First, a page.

Last weekend marked the close of the Queensland Art Gallery’s No. 1 Neighbour: Art in Papua New Guinea 1966-2016 exhibit. This was a landmark exhibition, the first in Australia to exclusively explore contemporary Papua New Guinean art. The exhibition showcased Papua New Guinea’s vibrant art

Australia-India relations: Poised for take off

Relations between India and the United States before the redefining changes of the past two decades were possibly best summarised in the title of a book by the American diplomat Dennis Kux: Estranged Democracies. But that phrase could just as easily have applied, more recently, to India and

Digital diplomacy @DFAT

A week ago Australia's Department of Foreign Affairs and Trade launched its first digital media strategy and accompanying blog. It's about time. Digital diplomacy is expanding, the pace of change is picking up, and DFAT - which spent two years developing this strategy - is late to the party. The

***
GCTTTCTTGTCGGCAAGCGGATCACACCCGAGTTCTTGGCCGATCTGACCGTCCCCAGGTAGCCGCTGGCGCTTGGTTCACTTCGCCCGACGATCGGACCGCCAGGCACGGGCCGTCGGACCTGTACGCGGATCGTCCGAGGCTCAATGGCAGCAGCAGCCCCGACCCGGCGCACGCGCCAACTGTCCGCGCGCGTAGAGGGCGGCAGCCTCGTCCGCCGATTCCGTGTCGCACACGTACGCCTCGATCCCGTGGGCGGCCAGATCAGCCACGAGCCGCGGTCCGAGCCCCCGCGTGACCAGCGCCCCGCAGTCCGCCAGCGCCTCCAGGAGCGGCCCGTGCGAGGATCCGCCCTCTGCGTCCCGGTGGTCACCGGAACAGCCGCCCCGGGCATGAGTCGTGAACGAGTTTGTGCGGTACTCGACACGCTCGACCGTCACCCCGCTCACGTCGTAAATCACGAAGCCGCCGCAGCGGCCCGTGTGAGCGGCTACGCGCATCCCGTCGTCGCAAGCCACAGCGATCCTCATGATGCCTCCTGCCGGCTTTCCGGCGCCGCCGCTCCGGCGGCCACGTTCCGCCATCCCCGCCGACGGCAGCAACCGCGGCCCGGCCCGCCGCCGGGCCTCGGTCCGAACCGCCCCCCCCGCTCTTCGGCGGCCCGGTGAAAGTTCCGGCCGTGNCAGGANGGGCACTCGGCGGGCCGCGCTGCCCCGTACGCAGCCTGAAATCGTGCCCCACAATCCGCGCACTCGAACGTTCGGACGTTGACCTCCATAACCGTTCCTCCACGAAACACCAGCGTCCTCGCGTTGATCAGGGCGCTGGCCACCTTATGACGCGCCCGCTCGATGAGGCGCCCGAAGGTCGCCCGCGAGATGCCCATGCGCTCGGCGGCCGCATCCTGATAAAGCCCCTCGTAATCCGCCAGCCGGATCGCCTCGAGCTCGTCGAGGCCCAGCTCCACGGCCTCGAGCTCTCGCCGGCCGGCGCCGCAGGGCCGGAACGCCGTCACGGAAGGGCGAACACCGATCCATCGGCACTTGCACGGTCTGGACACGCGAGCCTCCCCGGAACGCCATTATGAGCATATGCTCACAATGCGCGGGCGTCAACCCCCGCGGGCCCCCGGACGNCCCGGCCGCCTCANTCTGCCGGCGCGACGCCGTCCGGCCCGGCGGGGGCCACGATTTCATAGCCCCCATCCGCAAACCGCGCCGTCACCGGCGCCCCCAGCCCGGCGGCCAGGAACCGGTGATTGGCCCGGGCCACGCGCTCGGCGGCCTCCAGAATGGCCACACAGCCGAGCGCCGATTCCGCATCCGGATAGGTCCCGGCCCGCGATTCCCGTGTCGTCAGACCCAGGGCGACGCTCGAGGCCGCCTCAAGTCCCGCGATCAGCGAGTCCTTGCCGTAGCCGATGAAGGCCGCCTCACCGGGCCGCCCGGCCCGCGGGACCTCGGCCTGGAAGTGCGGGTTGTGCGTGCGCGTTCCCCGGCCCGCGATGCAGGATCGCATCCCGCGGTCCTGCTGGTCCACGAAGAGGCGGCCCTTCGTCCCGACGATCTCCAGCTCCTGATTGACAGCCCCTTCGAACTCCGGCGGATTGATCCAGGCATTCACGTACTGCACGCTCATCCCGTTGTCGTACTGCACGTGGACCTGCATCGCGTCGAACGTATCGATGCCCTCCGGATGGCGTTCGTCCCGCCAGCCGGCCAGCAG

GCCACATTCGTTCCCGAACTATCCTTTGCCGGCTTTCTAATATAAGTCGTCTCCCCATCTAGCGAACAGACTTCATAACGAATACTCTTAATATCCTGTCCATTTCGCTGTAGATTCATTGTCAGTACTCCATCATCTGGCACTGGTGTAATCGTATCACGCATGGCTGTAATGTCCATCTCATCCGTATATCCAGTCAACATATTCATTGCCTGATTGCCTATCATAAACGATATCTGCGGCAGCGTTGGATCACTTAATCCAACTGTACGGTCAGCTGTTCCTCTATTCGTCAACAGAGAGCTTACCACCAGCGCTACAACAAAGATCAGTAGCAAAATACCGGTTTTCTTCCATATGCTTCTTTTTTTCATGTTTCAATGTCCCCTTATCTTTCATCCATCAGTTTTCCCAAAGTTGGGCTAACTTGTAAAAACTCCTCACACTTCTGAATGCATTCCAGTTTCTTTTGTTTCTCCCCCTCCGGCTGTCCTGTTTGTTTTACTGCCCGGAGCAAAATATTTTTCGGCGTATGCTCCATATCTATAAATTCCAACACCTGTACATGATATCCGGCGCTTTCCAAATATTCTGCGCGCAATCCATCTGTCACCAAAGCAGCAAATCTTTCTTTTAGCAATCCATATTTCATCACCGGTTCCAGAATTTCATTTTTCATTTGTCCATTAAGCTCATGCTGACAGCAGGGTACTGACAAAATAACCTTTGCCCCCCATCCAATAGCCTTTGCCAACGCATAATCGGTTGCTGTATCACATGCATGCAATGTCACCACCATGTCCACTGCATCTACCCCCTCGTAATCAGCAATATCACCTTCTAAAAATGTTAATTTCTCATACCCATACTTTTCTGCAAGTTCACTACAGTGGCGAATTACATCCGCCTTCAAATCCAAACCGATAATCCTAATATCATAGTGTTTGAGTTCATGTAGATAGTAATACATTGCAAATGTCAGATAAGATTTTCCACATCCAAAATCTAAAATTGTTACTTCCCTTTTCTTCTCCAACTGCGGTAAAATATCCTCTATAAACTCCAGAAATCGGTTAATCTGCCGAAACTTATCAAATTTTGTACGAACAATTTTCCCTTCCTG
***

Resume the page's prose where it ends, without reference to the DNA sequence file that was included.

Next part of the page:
How US protectionism would threaten Australia

The impact of US President-elect Donald Trump's intended withdrawal from the Trans Pacific Partnership (TPP) on Australia could be seen as relatively benign, if one concentrated soley on trade in goods and services. After all, we have the Australia-United States FTA, concluded in 2004. The

ANZUS: Former Defence chief takes on the doubters

Australian and US military forces have worked together for almost a century. It’s a partnership forged under fire that has evolved into an alliance we should work hard to preserve. We first fought together in the First World War on 4 July 1918. Under the command and masterful leadership of the